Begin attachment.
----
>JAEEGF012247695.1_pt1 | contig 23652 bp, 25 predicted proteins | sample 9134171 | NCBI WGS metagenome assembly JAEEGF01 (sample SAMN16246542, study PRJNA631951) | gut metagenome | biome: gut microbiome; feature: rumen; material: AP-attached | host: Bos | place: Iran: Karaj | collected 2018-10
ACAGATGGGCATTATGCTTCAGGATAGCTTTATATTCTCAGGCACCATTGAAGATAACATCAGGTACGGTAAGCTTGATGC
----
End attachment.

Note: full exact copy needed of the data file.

>JAEEGF012247695.1_pt1 | contig 23652 bp, 25 predicted proteins | sample 9134171 | NCBI WGS metagenome assembly JAEEGF01 (sample SAMN16246542, study PRJNA631951) | gut metagenome | biome: gut microbiome; feature: rumen; material: AP-attached | host: Bos | place: Iran: Karaj | collected 2018-10
ACAGATGGGCATTATGCTTCAGGATAGCTTTATATTCTCAGGCACCATTGAAGATAACATCAGGTACGGTAAGCTTGATGC